Loading ...
Sorry, an error occurred while loading the content.

Re: [Synoptic-L] Some on-line items of interest - Farrer

Expand Messages
  • Karel Hanhart
    ... From: To: ; ; ; Sent: Tuesday, May
    Message 1 of 3 , May 28, 2004
    • 0 Attachment
      ----- Original Message -----
      From: <Maluflen@...>
      To: <k.hanhart@...>; <M.S.Goodacre@...>;
      <synoptic-L@...>; <crosstalk2@yahoogroups.com>
      Sent: Tuesday, May 25, 2004 4:14 PM
      Subject: Re: [Synoptic-L] Some on-line items of interest - Farrer


      > In a message dated 5/25/2004 8:09:43 AM Eastern Daylight Time,
      k.hanhart@... writes:
      >
      > << Surely the odd, original, but un-Greek "epetheken onoma toi Simoni...:
      Petron" in Mk 3,16 forced Matthew and John to improve the language. Mark's
      meaning is probably: "he charged
      > Simon with being a (the) rock". >>
      >
      > Karel, I have numerous questions that emanate from your lengthy post, but
      perhaps I should refrain from posing them till I have read your book. In the
      meantime, I would like to highlight the oddity of your argument's premise,
      which is that John and the author(s) of an early Christian creed were
      dutifully recording the correct order of the Synoptic Gospels through coded
      (not to mention chronologically inverted) allusions at roughly the same time
      that an almost universal tradition was developing in the church that
      emphatically asserted the priority of Matthew as the first written Gospel. I
      find this odd in the extreme.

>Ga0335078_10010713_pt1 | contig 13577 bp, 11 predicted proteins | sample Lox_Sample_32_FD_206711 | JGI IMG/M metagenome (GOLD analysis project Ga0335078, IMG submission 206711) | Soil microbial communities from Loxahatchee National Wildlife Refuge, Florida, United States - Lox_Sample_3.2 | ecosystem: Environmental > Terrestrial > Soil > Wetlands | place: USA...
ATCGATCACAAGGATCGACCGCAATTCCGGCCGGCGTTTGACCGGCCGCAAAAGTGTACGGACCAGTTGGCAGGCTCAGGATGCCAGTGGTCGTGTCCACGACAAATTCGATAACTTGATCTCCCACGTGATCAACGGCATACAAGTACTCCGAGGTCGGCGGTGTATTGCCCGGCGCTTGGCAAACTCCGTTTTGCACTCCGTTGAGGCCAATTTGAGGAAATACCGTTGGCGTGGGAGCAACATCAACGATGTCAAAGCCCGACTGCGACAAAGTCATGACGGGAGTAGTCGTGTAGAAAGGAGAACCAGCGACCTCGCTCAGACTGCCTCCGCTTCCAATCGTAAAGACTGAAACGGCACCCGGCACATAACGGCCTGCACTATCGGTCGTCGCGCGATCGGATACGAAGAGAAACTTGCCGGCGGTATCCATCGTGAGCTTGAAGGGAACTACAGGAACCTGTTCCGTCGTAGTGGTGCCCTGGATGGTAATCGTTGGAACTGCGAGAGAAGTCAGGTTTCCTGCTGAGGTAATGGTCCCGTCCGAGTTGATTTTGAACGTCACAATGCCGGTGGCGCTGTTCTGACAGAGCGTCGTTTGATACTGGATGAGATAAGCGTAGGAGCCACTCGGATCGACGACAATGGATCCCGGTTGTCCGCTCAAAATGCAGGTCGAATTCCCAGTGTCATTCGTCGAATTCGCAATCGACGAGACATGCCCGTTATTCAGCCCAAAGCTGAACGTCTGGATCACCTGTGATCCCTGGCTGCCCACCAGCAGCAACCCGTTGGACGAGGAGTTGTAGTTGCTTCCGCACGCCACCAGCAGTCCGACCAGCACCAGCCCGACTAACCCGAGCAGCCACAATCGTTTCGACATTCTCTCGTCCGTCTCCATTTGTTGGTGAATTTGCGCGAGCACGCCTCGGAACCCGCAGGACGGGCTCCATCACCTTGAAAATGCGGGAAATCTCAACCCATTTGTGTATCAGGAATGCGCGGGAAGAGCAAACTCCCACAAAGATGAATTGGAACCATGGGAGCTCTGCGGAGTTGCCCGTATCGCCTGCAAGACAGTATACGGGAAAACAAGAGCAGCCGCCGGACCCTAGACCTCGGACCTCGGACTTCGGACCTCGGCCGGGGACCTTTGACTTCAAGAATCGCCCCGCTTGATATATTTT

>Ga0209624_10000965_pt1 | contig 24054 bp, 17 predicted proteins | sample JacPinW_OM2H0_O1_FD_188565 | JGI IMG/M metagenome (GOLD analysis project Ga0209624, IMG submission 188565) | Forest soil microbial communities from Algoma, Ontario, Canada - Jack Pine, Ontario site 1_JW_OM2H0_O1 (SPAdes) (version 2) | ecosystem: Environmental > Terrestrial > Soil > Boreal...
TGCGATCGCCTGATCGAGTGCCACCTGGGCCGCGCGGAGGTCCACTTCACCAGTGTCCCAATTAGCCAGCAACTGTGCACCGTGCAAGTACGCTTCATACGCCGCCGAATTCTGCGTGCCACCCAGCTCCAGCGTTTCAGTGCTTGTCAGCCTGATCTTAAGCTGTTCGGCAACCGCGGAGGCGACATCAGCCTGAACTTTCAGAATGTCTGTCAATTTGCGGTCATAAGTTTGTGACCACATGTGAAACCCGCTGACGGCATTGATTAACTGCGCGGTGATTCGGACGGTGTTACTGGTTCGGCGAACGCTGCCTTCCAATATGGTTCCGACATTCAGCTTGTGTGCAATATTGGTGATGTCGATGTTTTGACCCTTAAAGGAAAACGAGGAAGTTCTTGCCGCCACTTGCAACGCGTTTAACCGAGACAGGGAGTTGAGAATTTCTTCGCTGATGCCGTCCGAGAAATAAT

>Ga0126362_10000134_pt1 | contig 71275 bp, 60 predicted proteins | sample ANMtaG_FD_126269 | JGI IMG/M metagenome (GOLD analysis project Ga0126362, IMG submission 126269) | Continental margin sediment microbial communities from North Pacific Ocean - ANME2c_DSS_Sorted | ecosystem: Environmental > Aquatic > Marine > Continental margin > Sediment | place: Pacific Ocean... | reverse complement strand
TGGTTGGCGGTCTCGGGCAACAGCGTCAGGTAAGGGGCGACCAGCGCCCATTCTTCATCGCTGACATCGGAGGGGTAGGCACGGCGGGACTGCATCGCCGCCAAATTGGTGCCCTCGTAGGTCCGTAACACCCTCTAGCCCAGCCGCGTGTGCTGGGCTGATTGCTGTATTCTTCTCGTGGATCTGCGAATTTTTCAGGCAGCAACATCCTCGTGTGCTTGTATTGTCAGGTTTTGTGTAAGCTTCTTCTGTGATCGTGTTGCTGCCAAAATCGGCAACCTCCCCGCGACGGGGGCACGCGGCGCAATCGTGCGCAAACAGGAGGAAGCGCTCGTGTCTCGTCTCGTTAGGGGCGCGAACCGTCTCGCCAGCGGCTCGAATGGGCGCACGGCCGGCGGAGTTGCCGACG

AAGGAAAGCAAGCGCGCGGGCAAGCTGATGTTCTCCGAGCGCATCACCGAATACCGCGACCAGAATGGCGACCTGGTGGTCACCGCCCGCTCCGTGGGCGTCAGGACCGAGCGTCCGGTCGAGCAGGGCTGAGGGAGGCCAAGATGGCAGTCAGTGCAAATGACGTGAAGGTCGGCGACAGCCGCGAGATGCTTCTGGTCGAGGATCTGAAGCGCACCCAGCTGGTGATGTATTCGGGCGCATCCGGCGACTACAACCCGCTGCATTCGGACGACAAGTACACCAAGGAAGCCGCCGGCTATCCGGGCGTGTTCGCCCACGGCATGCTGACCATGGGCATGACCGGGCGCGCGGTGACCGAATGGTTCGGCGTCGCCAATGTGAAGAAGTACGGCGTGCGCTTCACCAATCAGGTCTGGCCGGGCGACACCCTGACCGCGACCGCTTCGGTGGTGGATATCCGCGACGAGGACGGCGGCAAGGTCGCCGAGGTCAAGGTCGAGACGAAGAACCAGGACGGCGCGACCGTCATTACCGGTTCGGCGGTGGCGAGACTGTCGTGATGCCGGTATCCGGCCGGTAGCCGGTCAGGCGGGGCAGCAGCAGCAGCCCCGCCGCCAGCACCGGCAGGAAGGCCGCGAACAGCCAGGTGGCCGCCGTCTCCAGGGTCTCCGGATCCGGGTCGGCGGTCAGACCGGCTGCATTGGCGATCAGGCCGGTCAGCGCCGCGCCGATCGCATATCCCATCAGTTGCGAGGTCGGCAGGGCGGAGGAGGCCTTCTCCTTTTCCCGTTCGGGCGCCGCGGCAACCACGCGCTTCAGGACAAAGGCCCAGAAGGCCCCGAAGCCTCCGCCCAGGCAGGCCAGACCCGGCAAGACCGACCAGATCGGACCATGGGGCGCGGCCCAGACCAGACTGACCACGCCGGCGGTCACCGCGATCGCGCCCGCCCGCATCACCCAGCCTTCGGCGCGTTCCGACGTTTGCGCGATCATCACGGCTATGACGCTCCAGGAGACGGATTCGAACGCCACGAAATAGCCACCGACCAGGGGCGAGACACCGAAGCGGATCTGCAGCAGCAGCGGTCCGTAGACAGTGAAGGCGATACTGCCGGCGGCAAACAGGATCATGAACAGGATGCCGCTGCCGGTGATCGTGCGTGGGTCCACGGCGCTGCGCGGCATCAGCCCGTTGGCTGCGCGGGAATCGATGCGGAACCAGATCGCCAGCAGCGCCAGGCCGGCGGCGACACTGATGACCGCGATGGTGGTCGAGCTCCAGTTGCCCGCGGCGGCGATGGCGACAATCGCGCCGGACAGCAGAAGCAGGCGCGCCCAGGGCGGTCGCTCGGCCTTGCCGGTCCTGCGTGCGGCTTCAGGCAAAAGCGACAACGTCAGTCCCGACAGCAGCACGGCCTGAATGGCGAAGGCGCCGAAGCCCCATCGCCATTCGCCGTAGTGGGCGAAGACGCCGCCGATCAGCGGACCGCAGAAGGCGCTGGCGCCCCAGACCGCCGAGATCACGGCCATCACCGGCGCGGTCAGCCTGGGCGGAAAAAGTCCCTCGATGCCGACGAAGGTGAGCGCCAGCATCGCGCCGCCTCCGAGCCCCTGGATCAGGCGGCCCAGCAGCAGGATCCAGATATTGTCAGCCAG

Leonard, I, for one, find it odd that you appear to be unacquainted with the
      first century method of referring to passages in Tenach. This is always done
      through key terms. If Mark, for instance, writes "when you see to 'dbelugma
      tes eremoseos'" (13,14) his readers knew he was citing Dan 9,27.
      First century authors didnot have footnotes or notes in the margin but their
      audience or at least - in the case of the ecclesia -, the presbyter would be
      in a position to explain the text in the light of Daniel.
      This practice was essential because communication was very expansive at the
      time.
      Finally, the practice that the early ecclesia's notified each other of what
      documents were "received", i.e. approved, by them, is well known Hence my
      conclusion that the Creed originally was a booklist of received documents.

      What do you think of my comment: 'epetheken onoma toi Simoni'?

      cordially,

      Karel





      With regard to the above citation from the end of your post, could you
      explain to me what is wrong with the Greek of the cited Markan phrase? I
      have never had any particular difficulty understanding the phrase, or its
      syntax, and it reads to me like a good essential summary of the story in
      Matt 16 which Mark will later omit. Mark is not interested in the issue of
      legitimation of an authority in the (Jewish)Christian community with which
      that Matthean source-text deals. (You see I am far from conversion on this
      topic.)
      >
      > Leonard Maluf
      > Blessed John XXIII National Seminary
      > Weston, MA
      >
      >
    Your message has been successfully submitted and would be delivered to recipients shortly.